Car is mostly made of heavy weight and robust materials such as stainless steel or aluminium (Figure 1). While steel is dominating the industry, brands like Mercedes and Aston Martin usually use aluminum which improves the specific energy absorption capability, allowable strength and is of lower weight and higher tensile strength . Some components of the car like longitudinal front, floors, roofs, firewalls, rear walls, strut tower walls, all have low requirement of tensile properties and can substitute currently popular steel or aluminium with lighter weight natural fiber composites while maintaining the tensile and bending requirements.
Biodegradable and recyclable panel materials, the cars will not harm the environment as they would either mix with the soil or be broken into smaller bits and reused [2,3]. In recent decades, interests grew to substitute synthetic composites with green ones and few companies like Mercedes Benz, Audi, Mitsubishi, Toyota etc. use green composite. A textile reinforced composite with a combination of polymer matrix are highly useful as it leads to an improvement in the properties of both the phases that intermingle with each other [4-6].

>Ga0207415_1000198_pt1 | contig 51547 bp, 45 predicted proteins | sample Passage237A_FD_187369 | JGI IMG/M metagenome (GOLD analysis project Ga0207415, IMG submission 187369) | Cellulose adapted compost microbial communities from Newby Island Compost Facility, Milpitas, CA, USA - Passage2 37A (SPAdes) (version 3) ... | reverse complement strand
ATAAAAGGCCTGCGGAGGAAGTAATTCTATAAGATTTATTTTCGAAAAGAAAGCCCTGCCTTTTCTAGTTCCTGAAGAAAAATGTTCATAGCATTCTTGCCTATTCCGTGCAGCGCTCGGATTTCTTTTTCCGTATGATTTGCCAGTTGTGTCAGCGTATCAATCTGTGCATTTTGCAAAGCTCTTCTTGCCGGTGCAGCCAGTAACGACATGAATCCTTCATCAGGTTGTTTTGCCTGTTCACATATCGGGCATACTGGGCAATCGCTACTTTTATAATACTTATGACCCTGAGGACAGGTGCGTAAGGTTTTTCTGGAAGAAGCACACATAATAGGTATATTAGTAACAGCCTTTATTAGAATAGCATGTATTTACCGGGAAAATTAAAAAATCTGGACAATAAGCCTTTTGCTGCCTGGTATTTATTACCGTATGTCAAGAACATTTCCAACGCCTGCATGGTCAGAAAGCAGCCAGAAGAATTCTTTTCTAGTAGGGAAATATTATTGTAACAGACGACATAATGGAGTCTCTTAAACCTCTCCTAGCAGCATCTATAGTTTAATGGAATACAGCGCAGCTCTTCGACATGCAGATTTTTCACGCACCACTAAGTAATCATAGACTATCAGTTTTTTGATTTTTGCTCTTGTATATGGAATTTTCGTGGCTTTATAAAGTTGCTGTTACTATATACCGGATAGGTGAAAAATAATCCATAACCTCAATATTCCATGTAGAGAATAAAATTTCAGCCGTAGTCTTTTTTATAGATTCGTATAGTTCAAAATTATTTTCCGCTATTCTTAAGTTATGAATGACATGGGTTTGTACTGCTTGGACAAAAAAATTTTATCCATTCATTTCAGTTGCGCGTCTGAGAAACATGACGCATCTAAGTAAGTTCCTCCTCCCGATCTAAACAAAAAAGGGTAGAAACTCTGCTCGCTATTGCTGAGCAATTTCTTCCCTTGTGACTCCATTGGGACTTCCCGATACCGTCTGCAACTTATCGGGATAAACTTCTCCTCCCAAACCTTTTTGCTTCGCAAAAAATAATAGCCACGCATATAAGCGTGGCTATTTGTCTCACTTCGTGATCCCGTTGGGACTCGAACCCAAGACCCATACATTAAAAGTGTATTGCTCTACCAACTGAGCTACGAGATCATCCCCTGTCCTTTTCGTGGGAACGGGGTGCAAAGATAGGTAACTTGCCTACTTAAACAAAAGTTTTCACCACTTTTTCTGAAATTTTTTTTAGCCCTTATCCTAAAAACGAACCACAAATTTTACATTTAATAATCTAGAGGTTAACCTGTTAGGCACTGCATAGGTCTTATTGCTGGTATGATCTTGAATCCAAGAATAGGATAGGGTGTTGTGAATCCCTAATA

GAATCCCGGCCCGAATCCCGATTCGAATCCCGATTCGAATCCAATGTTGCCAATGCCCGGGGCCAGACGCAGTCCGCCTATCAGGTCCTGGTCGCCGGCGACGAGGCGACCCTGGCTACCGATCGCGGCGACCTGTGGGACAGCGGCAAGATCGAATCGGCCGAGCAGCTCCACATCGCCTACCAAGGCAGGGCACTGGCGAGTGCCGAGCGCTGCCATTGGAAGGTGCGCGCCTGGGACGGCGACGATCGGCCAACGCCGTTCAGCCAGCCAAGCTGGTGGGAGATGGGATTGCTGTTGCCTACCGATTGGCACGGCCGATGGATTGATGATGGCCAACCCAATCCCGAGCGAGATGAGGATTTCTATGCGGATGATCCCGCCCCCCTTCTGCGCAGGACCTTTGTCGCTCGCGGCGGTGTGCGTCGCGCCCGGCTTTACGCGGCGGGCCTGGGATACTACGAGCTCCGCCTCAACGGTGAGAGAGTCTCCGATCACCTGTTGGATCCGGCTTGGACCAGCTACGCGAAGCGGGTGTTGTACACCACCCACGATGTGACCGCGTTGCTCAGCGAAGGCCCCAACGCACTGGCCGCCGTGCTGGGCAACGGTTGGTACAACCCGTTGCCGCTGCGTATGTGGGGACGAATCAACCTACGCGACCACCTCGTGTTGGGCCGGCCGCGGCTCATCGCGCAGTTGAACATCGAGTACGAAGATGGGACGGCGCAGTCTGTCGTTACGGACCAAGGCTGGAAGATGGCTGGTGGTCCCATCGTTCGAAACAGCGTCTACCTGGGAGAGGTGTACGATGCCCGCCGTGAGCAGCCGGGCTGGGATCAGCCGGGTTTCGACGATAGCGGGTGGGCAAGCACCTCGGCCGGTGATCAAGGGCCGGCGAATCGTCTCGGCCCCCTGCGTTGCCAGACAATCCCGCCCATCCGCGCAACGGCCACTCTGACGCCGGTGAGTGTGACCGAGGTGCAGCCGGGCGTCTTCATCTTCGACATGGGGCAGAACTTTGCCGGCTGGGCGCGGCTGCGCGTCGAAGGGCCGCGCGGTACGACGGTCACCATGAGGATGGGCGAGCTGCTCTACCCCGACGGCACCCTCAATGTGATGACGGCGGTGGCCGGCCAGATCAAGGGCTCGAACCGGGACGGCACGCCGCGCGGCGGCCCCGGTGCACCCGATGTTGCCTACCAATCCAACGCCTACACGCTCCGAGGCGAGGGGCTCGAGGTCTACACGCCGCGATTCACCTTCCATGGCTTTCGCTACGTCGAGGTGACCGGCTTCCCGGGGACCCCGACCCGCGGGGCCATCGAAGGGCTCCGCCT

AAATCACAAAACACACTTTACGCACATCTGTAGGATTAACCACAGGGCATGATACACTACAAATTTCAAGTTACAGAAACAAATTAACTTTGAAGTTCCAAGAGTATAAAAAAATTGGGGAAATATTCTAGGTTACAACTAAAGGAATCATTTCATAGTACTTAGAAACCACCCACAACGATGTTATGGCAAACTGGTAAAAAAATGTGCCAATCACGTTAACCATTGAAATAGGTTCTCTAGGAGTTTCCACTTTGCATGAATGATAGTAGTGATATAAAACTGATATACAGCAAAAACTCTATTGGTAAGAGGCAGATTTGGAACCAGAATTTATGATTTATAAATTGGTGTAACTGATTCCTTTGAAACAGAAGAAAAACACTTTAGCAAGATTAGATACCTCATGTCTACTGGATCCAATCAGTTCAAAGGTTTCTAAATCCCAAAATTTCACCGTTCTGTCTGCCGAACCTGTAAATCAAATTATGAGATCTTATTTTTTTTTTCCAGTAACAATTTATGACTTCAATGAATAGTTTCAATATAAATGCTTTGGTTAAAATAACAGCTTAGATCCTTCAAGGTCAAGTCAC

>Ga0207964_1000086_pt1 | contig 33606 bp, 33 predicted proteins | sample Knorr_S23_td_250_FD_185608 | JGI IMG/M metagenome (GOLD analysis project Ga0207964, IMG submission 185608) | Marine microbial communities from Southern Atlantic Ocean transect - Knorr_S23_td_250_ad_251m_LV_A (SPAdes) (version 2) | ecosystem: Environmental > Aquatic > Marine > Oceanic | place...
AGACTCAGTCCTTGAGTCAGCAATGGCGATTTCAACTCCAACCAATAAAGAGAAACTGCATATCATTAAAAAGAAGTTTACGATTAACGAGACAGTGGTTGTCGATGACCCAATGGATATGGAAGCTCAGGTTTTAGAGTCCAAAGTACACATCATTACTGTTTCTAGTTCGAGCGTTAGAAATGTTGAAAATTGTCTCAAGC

Resin polymers are used in fiber reinforced composites, which when cured bonded with the layer of polymer matrix. When heated, over glass transition temperature, Tg, there is significant change in the mechanical property of the resin, which can be reversed by cooling below Tg. Above the glass transition temperature, stiffness drops sharply, thus decreasing the compressive and shear strength of the composite too .